Sanofi Finds Way to Maze Therapeutics to Get Its Next Pompe Disease Drug

Sanofi Finds Way to Maze Therapeutics to Get Its Next Pompe Disease Drug
Sanofi Finds Way to Maze Therapeutics to Get Its Next Pompe Disease Drug

Sanofi has two therapies for the rare disorder Pompe disease, one of which is a relatively recent entry into the market. But a drug candidate from Maze Therapeutics would offer advantages over both products, and now that the molecule has some early validating clinical data, the pharmaceutical giant is committing $150 million to acquire it.

According to terms of the agreement announced Monday, the payment consists of both upfront cash and a future equity investment in South San Francisco-based Maze. The breakdown of that payment was not further specified. The biotech could also receive up to $600 million in milestone payments depending on the drug’s progress in Sanofi’s hands.

Pompe is an inherited disorder caused by mutations to the gene that codes for acid alpha glucosidase (GAA), an enzyme needed to break down glycogen in muscles. Without enough GAA, glycogen levels build up in skeletal, respiratory, and cardiac muscle tissues. Patients experience progressively worsening muscle weakness and breathing problems.

Standard Pompe treatment includes enzyme replacement therapy in which engineered versions of the key enzyme are administered intravenously. Sanofi’s Lumizyme has been available for more than a decade. The product, which is marketed in Europe under the name Myozyme, accounted for more than €1 billion (about $1.1 billion) in revenue in last year.

Sanofi’s second Pompe therapy is an enzyme replacement successor to Lumizyme. Nexviazyme is designed to target a receptor that increases its uptake into cells, which is intended to improve the engineered enzyme’s ability to clear glycogen. The FDA approved Nexviazyme in 2021. It was approved in Europe last year, where it is marketed as Nexviadyme.

Maze discovered MZE001 with Compass, a platform technology that yields genetic insights that inform the biotech’s drug discovery research. MZE001 works by blocking glycogen synthase, an enzyme key to glycogen production. As a small molecule, the drug can be formulated into a twice-daily pill, offering patients a more convenient alternative to infused enzyme replacement therapies.

In a Phase 1 test in healthy volunteers, single and multiple ascending doses of the Maze drug were well tolerated. Results also showed reductions in levels of glycogen in the blood across dose levels, which the company said confirmed that the drug engaged with its enzyme target. Those results were confirmed in a group that received muscle biopsies, which showed equivalent reductions in muscle glycogen. The results were presented in February during WORLDSymposium, the annual lysosomal diseases conference.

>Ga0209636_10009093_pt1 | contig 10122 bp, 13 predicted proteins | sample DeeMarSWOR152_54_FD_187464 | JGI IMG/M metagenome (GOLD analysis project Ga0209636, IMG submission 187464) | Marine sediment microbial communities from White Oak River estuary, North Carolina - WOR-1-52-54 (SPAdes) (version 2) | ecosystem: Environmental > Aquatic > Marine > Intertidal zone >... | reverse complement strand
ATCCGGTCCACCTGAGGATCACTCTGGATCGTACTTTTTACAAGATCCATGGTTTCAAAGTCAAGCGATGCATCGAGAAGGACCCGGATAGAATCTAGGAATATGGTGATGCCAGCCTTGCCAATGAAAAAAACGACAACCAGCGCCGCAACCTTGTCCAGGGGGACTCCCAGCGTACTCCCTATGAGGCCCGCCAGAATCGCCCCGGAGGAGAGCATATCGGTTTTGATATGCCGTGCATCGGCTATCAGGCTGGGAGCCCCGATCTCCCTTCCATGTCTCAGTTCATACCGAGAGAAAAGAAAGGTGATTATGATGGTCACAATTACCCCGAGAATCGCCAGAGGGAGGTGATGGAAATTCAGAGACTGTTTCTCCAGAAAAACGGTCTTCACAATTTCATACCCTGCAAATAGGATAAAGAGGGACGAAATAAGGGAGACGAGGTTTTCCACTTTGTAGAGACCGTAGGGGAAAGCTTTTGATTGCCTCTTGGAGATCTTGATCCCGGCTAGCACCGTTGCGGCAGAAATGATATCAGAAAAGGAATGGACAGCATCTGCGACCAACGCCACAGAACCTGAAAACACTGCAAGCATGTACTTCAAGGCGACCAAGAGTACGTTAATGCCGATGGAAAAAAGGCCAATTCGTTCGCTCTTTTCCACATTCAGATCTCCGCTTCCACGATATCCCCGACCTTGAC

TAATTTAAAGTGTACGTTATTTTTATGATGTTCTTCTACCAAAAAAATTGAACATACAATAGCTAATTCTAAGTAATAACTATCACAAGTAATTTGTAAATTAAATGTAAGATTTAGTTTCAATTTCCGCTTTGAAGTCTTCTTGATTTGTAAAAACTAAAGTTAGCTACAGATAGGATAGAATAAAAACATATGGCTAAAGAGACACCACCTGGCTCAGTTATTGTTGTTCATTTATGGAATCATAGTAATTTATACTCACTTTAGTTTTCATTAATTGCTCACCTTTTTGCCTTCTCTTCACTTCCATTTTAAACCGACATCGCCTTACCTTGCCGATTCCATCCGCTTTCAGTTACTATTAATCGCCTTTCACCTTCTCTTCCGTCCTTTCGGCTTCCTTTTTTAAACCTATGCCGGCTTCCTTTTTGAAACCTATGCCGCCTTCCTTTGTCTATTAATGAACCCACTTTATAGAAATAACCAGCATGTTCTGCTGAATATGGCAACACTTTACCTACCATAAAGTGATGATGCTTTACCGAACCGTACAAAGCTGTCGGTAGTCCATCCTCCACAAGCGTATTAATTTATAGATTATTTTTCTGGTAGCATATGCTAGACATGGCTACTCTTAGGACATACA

“Improving the lives of people with Pompe disease is a key focus for Sanofi, and we believe MZE001 could be an important addition to the patient treatment paradigm,” Karin Knobe, Sanofi’s global head of clinical development rare diseases and rare blood disorders, said in a prepared statement.

With MZE001 heading to Sanofi, Maze can turn its focus to its next most-advanced program, APOL1-mediated chronic kidney disease. APOL1 is a gene that raises the kidney disease risk in people of African descent who carry particular gene variants. This type of kidney disease affects an estimated one million people in the U.S. A clinical trial is planned to begin in the second half of this year. Maze has another chronic kidney disease program that addresses an undisclosed target. Clinical testing is planned for 2024.

In an email, Maze President Jason Coloma and Harold Bernstein, president of R&D and chief medical officer, said the applicability of the insights from Compass is broad. Looking ahead, the company will focus on more common genetically linked disorders where Maze could have a bigger impact for patients.

Maze is developing antibody drugs for eye disease via Broadwing Bio, a joint venture formed in 2020 with Alloy Therapeutics. Coloma and Bernstein added that the company is continuously evaluating various business development opportunities with outside partners. The Sanofi licensing deal was the result of such ongoing dialogue. Coloma and Bernstein said Maze has enough capital to support the company through 2025.

Photo: Nathan Laine/Bloomberg, via Getty Images

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